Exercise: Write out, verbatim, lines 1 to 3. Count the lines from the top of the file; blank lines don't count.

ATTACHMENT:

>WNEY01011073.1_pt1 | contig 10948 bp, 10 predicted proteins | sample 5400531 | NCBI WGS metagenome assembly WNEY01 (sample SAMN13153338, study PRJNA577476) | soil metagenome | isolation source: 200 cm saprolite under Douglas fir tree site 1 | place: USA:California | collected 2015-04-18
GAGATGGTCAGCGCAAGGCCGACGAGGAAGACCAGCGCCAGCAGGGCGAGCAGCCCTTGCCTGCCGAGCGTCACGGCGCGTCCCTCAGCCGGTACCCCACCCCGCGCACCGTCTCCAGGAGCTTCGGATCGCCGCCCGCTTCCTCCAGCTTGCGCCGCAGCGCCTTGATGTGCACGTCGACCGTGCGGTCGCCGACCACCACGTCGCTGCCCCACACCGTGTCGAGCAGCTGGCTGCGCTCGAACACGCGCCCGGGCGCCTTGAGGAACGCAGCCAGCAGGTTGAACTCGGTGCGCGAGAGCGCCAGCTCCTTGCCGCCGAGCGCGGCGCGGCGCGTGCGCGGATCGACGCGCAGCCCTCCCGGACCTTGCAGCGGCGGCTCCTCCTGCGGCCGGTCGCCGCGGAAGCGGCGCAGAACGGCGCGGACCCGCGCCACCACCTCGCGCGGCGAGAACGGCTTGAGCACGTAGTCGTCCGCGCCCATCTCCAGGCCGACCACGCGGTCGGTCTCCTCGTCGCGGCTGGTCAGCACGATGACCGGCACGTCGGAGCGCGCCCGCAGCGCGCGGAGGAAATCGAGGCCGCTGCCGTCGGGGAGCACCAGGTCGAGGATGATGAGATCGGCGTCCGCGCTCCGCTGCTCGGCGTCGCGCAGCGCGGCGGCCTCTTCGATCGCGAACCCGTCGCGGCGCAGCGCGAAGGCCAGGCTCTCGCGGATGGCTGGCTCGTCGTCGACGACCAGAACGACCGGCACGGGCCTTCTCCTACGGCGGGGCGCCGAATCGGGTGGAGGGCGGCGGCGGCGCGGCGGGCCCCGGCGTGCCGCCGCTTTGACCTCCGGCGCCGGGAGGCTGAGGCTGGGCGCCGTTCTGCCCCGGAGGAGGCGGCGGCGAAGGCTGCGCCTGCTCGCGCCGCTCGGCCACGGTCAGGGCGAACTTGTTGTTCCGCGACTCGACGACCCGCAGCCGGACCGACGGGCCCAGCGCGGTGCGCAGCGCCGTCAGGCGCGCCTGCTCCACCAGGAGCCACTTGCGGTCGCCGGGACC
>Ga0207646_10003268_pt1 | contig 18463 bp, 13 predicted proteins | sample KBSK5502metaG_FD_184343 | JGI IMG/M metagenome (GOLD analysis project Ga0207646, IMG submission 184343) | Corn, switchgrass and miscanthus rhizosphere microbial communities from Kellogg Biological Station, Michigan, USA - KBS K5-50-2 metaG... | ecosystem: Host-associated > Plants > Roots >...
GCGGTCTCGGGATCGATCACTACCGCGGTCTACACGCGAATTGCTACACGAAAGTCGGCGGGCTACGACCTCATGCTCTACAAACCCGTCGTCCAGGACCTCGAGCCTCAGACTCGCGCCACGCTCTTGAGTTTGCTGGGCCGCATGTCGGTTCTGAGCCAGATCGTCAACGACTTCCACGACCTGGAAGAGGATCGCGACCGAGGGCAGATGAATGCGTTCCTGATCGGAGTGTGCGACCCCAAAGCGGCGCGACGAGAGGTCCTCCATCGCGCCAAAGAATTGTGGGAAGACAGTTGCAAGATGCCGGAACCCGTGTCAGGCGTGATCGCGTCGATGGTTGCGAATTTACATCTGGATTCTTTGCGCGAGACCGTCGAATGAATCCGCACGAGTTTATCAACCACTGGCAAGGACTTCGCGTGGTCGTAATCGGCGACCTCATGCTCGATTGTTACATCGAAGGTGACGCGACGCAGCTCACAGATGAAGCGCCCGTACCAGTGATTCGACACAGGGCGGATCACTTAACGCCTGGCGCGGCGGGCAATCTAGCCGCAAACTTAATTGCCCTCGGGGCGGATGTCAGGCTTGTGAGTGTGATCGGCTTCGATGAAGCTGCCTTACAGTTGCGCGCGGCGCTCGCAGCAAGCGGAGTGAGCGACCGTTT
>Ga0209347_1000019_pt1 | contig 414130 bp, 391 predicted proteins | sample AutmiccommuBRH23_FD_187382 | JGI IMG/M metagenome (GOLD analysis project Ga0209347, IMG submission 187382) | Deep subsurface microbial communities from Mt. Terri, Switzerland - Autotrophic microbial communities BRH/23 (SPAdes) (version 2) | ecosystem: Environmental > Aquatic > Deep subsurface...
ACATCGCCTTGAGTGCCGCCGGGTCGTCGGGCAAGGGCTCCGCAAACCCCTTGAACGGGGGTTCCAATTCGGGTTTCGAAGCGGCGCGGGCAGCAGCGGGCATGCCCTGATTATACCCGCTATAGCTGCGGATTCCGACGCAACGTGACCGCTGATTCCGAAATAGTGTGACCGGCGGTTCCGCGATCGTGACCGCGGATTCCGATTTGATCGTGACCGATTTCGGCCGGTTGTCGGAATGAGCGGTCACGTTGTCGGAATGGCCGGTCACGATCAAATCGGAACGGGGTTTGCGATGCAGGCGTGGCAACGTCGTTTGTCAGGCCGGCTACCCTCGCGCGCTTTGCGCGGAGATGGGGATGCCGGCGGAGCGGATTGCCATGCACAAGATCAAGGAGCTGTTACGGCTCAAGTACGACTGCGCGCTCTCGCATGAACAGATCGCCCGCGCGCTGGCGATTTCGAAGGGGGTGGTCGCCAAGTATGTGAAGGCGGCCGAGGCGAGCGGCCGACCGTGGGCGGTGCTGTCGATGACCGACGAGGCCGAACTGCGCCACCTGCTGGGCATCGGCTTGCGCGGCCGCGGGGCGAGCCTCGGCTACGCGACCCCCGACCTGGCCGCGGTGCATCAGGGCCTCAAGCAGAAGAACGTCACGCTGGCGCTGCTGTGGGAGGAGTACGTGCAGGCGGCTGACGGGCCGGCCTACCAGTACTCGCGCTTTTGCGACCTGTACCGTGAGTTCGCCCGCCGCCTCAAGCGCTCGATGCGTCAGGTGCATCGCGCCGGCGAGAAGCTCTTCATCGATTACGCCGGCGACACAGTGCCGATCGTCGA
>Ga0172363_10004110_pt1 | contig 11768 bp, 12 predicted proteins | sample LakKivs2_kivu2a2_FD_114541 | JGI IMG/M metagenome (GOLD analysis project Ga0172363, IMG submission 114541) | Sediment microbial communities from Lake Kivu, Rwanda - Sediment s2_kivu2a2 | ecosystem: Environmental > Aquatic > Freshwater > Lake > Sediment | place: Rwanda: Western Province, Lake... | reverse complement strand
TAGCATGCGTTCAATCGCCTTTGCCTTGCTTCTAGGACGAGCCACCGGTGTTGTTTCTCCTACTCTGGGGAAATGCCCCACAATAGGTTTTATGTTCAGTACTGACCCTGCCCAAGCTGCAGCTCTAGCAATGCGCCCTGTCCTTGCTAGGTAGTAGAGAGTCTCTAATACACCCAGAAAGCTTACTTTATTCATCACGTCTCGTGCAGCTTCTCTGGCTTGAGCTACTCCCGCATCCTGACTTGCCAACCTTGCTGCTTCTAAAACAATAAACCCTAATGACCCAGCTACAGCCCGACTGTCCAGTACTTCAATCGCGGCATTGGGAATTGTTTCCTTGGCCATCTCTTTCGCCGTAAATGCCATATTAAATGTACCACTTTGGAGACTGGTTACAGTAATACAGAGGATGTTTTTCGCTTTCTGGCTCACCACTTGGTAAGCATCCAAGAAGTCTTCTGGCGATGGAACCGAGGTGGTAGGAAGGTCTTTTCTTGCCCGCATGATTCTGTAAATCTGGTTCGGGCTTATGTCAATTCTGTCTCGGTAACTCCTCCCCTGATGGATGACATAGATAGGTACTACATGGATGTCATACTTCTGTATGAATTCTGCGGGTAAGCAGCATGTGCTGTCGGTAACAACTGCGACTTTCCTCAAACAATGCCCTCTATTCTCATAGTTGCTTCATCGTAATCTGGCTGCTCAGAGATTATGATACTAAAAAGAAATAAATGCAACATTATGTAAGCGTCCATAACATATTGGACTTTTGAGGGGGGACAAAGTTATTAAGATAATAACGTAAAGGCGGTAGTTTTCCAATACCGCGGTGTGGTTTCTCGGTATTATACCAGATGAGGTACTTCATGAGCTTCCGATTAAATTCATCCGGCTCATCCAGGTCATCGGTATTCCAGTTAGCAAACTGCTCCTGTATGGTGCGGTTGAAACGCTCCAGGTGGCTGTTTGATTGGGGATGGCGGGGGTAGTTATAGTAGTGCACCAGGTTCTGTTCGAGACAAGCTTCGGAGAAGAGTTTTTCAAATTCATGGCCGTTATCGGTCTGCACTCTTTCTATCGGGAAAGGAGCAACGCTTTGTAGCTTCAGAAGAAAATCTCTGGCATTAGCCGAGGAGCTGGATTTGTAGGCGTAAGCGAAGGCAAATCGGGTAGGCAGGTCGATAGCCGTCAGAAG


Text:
>WNEY01011073.1_pt1 | contig 10948 bp, 10 predicted proteins | sample 5400531 | NCBI WGS metagenome assembly WNEY01 (sample SAMN13153338, study PRJNA577476) | soil metagenome | isolation source: 200 cm saprolite under Douglas fir tree site 1 | place: USA:California | collected 2015-04-18
GAGATGGTCAGCGCAAGGCCGACGAGGAAGACCAGCGCCAGCAGGGCGAGCAGCCCTTGCCTGCCGAGCGTCACGGCGCGTCCCTCAGCCGGTACCCCACCCCGCGCACCGTCTCCAGGAGCTTCGGATCGCCGCCCGCTTCCTCCAGCTTGCGCCGCAGCGCCTTGATGTGCACGTCGACCGTGCGGTCGCCGACCACCACGTCGCTGCCCCACACCGTGTCGAGCAGCTGGCTGCGCTCGAACACGCGCCCGGGCGCCTTGAGGAACGCAGCCAGCAGGTTGAACTCGGTGCGCGAGAGCGCCAGCTCCTTGCCGCCGAGCGCGGCGCGGCGCGTGCGCGGATCGACGCGCAGCCCTCCCGGACCTTGCAGCGGCGGCTCCTCCTGCGGCCGGTCGCCGCGGAAGCGGCGCAGAACGGCGCGGACCCGCGCCACCACCTCGCGCGGCGAGAACGGCTTGAGCACGTAGTCGTCCGCGCCCATCTCCAGGCCGACCACGCGGTCGGTCTCCTCGTCGCGGCTGGTCAGCACGATGACCGGCACGTCGGAGCGCGCCCGCAGCGCGCGGAGGAAATCGAGGCCGCTGCCGTCGGGGAGCACCAGGTCGAGGATGATGAGATCGGCGTCCGCGCTCCGCTGCTCGGCGTCGCGCAGCGCGGCGGCCTCTTCGATCGCGAACCCGTCGCGGCGCAGCGCGAAGGCCAGGCTCTCGCGGATGGCTGGCTCGTCGTCGACGACCAGAACGACCGGCACGGGCCTTCTCCTACGGCGGGGCGCCGAATCGGGTGGAGGGCGGCGGCGGCGCGGCGGGCCCCGGCGTGCCGCCGCTTTGACCTCCGGCGCCGGGAGGCTGAGGCTGGGCGCCGTTCTGCCCCGGAGGAGGCGGCGGCGAAGGCTGCGCCTGCTCGCGCCGCTCGGCCACGGTCAGGGCGAACTTGTTGTTCCGCGACTCGACGACCCGCAGCCGGACCGACGGGCCCAGCGCGGTGCGCAGCGCCGTCAGGCGCGCCTGCTCCACCAGGAGCCACTTGCGGTCGCCGGGACC
>Ga0207646_10003268_pt1 | contig 18463 bp, 13 predicted proteins | sample KBSK5502metaG_FD_184343 | JGI IMG/M metagenome (GOLD analysis project Ga0207646, IMG submission 184343) | Corn, switchgrass and miscanthus rhizosphere microbial communities from Kellogg Biological Station, Michigan, USA - KBS K5-50-2 metaG... | ecosystem: Host-associated > Plants > Roots >...